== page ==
- Comments of CDT in regards to the FTC Town Hall, "Ehavioral Advertising: Tracking, Targeting, and Technology" October 19, 2007
CDT comments to the FTC advocating that consumer protections for behavioral advertising can be informed by existing FTC policy on spyware. By conceptualizing behavioral advertising in light of work that the FTC has already done, comprehensive privacy protections can be applied to one of the practices that underlies both spyware and behavioral advertising â€“ the tracking of usersâ€™ Internet activity without proper user control. The FTC has already laid the groundwork to bring our inadequate policies for protecting privacy in behavioral advertising up to the level that consumers deserve.
- CDT proposal for a Do Not Track list, and a graphic of the proposed operation of the Do Not Track List October 31, 2007
CDT joined with a coalition of privacy advocates to recommend an ambitious set of proposals intended to give consumers greater control over their personal data and to offset the impact of behavioral tracking. Included in the recommendations is a call to create a national "Do Not Track List" that would provide consumers with a simple tool for opting out of behavioral tracking.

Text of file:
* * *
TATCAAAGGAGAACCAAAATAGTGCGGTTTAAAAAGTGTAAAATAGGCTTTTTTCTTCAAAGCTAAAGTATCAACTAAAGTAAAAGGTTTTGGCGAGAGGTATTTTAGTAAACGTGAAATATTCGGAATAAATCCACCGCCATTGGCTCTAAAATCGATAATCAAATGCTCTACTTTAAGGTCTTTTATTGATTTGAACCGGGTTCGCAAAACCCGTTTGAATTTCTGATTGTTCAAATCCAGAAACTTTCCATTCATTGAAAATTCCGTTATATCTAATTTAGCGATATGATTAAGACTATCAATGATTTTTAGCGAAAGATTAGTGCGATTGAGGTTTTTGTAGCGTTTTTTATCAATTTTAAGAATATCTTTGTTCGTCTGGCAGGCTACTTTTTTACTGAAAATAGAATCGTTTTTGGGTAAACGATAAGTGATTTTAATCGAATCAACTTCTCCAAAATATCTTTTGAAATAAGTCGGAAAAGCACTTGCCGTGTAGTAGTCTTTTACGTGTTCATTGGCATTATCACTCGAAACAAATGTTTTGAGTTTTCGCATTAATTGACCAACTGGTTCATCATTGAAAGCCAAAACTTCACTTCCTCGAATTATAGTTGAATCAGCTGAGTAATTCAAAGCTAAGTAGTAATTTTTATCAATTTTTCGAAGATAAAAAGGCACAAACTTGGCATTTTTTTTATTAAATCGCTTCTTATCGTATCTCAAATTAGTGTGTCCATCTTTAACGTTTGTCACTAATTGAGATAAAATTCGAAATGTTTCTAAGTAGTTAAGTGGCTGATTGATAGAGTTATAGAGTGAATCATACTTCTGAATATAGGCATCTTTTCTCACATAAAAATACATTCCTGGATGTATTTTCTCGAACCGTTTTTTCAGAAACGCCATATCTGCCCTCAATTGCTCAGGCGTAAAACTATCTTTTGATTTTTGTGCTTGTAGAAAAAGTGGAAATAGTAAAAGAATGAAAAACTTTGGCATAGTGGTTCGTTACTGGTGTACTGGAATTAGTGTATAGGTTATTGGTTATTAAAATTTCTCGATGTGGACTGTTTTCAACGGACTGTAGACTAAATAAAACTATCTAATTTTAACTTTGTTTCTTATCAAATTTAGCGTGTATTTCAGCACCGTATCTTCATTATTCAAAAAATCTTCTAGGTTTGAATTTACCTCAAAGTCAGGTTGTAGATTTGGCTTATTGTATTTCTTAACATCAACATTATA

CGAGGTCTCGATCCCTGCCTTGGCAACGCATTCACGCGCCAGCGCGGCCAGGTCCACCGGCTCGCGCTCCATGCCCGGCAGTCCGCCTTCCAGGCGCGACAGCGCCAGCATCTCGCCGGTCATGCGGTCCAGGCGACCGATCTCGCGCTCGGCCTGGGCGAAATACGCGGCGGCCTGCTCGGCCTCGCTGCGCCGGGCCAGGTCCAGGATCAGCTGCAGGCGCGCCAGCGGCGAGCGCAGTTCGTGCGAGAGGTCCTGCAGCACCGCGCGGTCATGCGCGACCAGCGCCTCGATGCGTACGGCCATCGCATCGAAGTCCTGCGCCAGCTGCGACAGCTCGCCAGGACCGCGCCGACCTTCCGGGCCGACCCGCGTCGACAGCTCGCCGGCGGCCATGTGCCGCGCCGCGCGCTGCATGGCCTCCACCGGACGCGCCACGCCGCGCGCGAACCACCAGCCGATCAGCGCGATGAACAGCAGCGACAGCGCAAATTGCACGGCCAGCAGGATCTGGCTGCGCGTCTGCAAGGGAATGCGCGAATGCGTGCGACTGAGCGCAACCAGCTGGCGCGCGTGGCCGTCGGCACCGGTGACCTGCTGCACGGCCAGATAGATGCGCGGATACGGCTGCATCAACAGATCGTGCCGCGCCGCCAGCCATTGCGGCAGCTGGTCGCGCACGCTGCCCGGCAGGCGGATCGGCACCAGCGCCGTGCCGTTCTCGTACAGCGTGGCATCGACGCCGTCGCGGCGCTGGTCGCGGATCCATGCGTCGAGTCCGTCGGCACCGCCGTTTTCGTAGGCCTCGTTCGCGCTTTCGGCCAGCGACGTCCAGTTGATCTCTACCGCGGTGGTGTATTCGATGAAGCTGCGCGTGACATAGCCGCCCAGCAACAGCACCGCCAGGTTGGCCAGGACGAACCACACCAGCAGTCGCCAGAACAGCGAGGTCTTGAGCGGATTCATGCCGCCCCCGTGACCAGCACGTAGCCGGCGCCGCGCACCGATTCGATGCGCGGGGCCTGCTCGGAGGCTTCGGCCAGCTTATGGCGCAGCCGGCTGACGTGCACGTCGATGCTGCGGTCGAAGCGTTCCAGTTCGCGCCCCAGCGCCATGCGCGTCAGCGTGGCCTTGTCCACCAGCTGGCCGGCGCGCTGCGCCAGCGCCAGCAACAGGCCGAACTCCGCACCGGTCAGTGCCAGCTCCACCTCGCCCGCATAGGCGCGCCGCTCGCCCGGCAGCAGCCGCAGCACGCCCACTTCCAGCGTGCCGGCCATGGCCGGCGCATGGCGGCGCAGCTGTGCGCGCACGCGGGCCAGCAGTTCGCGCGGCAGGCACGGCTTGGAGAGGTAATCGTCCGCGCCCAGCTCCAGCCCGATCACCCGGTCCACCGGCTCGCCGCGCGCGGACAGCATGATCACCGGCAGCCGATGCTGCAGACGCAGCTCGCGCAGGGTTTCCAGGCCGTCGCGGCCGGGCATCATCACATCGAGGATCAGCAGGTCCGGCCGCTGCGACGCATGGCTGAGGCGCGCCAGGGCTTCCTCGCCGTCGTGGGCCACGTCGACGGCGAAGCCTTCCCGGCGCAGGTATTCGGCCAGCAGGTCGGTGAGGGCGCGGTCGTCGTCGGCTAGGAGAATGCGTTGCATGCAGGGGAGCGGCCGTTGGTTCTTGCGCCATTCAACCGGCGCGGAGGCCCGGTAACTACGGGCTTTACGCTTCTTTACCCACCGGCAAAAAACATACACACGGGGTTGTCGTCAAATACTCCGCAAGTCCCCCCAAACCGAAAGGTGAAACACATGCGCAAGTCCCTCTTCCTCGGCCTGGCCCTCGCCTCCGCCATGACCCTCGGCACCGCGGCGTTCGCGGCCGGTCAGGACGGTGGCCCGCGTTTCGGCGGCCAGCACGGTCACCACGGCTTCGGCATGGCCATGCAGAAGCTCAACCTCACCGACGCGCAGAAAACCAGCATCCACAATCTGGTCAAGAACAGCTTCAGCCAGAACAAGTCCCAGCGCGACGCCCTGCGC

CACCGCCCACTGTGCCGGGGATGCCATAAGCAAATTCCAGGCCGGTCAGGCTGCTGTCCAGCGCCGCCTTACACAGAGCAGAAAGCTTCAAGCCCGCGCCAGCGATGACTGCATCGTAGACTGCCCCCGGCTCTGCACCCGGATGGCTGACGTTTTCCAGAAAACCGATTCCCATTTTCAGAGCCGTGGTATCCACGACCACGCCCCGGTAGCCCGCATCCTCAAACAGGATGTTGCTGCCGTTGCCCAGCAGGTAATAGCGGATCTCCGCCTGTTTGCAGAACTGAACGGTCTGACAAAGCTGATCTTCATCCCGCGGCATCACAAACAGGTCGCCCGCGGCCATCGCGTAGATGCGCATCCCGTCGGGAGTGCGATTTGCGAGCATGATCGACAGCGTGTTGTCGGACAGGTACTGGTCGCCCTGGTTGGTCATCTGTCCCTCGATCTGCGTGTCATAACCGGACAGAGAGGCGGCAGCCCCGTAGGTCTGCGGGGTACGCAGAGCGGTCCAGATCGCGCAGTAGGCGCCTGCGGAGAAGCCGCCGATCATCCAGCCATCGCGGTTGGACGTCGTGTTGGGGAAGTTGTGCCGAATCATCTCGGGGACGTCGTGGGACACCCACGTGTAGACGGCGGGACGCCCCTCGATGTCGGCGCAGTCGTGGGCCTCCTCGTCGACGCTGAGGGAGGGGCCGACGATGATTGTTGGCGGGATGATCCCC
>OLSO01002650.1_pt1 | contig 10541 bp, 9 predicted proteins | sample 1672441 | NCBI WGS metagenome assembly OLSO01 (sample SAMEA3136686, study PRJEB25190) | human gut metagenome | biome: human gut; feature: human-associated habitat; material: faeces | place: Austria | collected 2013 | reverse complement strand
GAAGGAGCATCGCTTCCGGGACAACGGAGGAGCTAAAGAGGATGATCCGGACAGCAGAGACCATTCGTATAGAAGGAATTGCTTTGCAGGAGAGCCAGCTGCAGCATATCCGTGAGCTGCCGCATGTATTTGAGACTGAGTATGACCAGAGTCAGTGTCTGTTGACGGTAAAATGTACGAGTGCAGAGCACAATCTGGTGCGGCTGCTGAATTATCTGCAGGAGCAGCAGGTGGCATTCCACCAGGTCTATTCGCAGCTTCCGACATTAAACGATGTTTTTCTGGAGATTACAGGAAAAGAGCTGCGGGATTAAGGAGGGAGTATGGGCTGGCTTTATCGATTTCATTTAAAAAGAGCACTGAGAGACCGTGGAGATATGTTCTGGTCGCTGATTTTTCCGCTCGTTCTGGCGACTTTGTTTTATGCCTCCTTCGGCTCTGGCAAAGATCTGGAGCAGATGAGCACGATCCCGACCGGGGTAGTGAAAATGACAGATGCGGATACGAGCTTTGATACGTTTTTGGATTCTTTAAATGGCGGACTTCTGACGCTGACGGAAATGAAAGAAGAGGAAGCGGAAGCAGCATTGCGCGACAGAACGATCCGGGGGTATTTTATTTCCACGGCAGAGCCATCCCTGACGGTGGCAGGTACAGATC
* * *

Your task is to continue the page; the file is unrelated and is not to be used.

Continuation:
- CDT comments regarding the Network Advertising Initiativeâ€™s Self-Regulatory Code of Conduct for Online Behavioral Advertising June 12, 2008
CDT concludes that The Network Advertising Initiative (NAI) should consider major revisions to its proposed privacy guidelines for online behavioral networks. CDT viewed the original NAI guidelines– developed in 2000–as a good first step; however, problems with the original version and the proposed update have left major gaps in the protection of consumer privacy online, even as data collection for online advertising proliferates. In addition to suggesting major changes, CDT urged the NAI to institute a two-year review cycle for its guidelines.
- A selection of CDT PolicyBeta blog posts on behavioral advertising:
- Backing Down on Behavioral Advertising October 13th, 2008
- AT&T, Verizon Back Opt-In Approach for Behavioral Advertising September 25th, 2008
- What to Keep an Ear Out For at the Next Behavioral Advertising Hearing September 22nd, 2008
- Embarq Response on Behavioral Advertising Comes Up Short July 24th, 2008
- ISP Involvement in Behavioral Advertising Getting More Attention July 16th, 2008
- Charter-ing a New Course in Behavioral Targeting May 16th, 2008
- Consumer (Dis)Comfort With Online Tracking March 28th, 2008
- User Tracking and Targeting Coming to an ISP Near You? Not So Fast. March 11th, 2008
- Do Not Track. No, Seriously. November 8th, 2007
- FTC Tracking and Targeting Town Hall – Take One November 1st, 2007
- Dispelling "Do Not Track" Myths October 31st, 2007
- Many Questions Remain on Behavioral Targeting May 4th, 2007